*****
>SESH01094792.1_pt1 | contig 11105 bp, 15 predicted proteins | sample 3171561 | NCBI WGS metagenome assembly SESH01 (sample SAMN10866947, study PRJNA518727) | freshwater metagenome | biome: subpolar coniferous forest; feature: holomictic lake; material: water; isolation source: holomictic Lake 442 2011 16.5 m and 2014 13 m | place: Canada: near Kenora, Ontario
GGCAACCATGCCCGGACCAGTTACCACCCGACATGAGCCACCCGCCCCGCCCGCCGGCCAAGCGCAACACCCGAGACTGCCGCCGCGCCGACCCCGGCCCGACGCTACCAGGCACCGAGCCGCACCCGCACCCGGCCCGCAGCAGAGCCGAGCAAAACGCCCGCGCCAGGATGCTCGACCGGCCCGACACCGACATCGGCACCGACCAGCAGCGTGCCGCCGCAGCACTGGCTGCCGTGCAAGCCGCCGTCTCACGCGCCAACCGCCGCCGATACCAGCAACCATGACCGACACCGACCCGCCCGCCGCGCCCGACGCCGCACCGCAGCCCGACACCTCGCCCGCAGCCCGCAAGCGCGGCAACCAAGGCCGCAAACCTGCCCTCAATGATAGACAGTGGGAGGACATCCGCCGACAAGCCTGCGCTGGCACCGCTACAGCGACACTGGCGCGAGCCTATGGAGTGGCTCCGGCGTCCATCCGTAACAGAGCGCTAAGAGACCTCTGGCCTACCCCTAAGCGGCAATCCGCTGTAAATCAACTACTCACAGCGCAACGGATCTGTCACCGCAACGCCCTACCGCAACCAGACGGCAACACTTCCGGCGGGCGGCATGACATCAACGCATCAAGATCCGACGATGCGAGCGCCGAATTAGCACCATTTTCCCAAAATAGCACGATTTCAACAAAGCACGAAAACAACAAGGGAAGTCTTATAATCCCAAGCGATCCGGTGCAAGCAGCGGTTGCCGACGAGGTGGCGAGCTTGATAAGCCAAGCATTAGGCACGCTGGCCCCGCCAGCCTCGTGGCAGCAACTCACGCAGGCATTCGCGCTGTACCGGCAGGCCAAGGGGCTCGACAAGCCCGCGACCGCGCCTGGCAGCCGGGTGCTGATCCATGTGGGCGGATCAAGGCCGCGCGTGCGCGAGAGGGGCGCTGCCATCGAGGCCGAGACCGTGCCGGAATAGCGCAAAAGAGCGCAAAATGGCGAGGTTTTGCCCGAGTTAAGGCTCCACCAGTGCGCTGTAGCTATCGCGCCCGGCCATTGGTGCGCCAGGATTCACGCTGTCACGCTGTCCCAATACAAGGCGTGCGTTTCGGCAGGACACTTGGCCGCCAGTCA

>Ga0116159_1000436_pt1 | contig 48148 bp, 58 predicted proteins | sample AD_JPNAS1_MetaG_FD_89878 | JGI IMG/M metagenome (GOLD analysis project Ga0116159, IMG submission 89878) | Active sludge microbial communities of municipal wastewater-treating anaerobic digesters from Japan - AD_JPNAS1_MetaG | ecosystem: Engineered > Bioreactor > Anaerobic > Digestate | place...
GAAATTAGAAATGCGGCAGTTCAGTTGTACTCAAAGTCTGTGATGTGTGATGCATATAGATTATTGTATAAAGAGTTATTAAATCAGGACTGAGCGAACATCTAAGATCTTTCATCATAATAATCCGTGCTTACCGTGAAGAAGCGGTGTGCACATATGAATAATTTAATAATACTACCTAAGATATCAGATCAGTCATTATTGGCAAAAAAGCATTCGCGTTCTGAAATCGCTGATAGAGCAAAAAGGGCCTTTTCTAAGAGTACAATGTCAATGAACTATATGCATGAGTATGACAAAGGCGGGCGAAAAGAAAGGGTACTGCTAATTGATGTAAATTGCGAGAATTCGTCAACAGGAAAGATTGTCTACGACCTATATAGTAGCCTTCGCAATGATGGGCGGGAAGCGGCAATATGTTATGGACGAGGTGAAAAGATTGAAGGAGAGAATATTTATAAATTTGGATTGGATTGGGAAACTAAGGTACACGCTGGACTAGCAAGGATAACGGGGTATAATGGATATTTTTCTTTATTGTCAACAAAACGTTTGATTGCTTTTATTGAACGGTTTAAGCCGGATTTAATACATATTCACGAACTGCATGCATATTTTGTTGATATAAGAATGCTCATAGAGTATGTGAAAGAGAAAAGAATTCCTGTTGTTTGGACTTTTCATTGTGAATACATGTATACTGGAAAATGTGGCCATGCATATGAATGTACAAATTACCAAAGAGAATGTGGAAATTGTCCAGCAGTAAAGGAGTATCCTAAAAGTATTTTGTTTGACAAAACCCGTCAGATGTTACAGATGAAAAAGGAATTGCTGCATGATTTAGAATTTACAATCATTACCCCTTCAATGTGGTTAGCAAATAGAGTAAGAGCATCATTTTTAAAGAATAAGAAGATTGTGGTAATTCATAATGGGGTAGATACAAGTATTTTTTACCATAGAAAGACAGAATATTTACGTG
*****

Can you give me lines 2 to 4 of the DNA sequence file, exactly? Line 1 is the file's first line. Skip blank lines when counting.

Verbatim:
GGCAACCATGCCCGGACCAGTTACCACCCGACATGAGCCACCCGCCCCGCCCGCCGGCCAAGCGCAACACCCGAGACTGCCGCCGCGCCGACCCCGGCCCGACGCTACCAGGCACCGAGCCGCACCCGCACCCGGCCCGCAGCAGAGCCGAGCAAAACGCCCGCGCCAGGATGCTCGACCGGCCCGACACCGACATCGGCACCGACCAGCAGCGTGCCGCCGCAGCACTGGCTGCCGTGCAAGCCGCCGTCTCACGCGCCAACCGCCGCCGATACCAGCAACCATGACCGACACCGACCCGCCCGCCGCGCCCGACGCCGCACCGCAGCCCGACACCTCGCCCGCAGCCCGCAAGCGCGGCAACCAAGGCCGCAAACCTGCCCTCAATGATAGACAGTGGGAGGACATCCGCCGACAAGCCTGCGCTGGCACCGCTACAGCGACACTGGCGCGAGCCTATGGAGTGGCTCCGGCGTCCATCCGTAACAGAGCGCTAAGAGACCTCTGGCCTACCCCTAAGCGGCAATCCGCTGTAAATCAACTACTCACAGCGCAACGGATCTGTCACCGCAACGCCCTACCGCAACCAGACGGCAACACTTCCGGCGGGCGGCATGACATCAACGCATCAAGATCCGACGATGCGAGCGCCGAATTAGCACCATTTTCCCAAAATAGCACGATTTCAACAAAGCACGAAAACAACAAGGGAAGTCTTATAATCCCAAGCGATCCGGTGCAAGCAGCGGTTGCCGACGAGGTGGCGAGCTTGATAAGCCAAGCATTAGGCACGCTGGCCCCGCCAGCCTCGTGGCAGCAACTCACGCAGGCATTCGCGCTGTACCGGCAGGCCAAGGGGCTCGACAAGCCCGCGACCGCGCCTGGCAGCCGGGTGCTGATCCATGTGGGCGGATCAAGGCCGCGCGTGCGCGAGAGGGGCGCTGCCATCGAGGCCGAGACCGTGCCGGAATAGCGCAAAAGAGCGCAAAATGGCGAGGTTTTGCCCGAGTTAAGGCTCCACCAGTGCGCTGTAGCTATCGCGCCCGGCCATTGGTGCGCCAGGATTCACGCTGTCACGCTGTCCCAATACAAGGCGTGCGTTTCGGCAGGACACTTGGCCGCCAGTCA

>Ga0116159_1000436_pt1 | contig 48148 bp, 58 predicted proteins | sample AD_JPNAS1_MetaG_FD_89878 | JGI IMG/M metagenome (GOLD analysis project Ga0116159, IMG submission 89878) | Active sludge microbial communities of municipal wastewater-treating anaerobic digesters from Japan - AD_JPNAS1_MetaG | ecosystem: Engineered > Bioreactor > Anaerobic > Digestate | place...
GAAATTAGAAATGCGGCAGTTCAGTTGTACTCAAAGTCTGTGATGTGTGATGCATATAGATTATTGTATAAAGAGTTATTAAATCAGGACTGAGCGAACATCTAAGATCTTTCATCATAATAATCCGTGCTTACCGTGAAGAAGCGGTGTGCACATATGAATAATTTAATAATACTACCTAAGATATCAGATCAGTCATTATTGGCAAAAAAGCATTCGCGTTCTGAAATCGCTGATAGAGCAAAAAGGGCCTTTTCTAAGAGTACAATGTCAATGAACTATATGCATGAGTATGACAAAGGCGGGCGAAAAGAAAGGGTACTGCTAATTGATGTAAATTGCGAGAATTCGTCAACAGGAAAGATTGTCTACGACCTATATAGTAGCCTTCGCAATGATGGGCGGGAAGCGGCAATATGTTATGGACGAGGTGAAAAGATTGAAGGAGAGAATATTTATAAATTTGGATTGGATTGGGAAACTAAGGTACACGCTGGACTAGCAAGGATAACGGGGTATAATGGATATTTTTCTTTATTGTCAACAAAACGTTTGATTGCTTTTATTGAACGGTTTAAGCCGGATTTAATACATATTCACGAACTGCATGCATATTTTGTTGATATAAGAATGCTCATAGAGTATGTGAAAGAGAAAAGAATTCCTGTTGTTTGGACTTTTCATTGTGAATACATGTATACTGGAAAATGTGGCCATGCATATGAATGTACAAATTACCAAAGAGAATGTGGAAATTGTCCAGCAGTAAAGGAGTATCCTAAAAGTATTTTGTTTGACAAAACCCGTCAGATGTTACAGATGAAAAAGGAATTGCTGCATGATTTAGAATTTACAATCATTACCCCTTCAATGTGGTTAGCAAATAGAGTAAGAGCATCATTTTTAAAGAATAAGAAGATTGTGGTAATTCATAATGGGGTAGATACAAGTATTTTTTACCATAGAAAGACAGAATATTTACGTG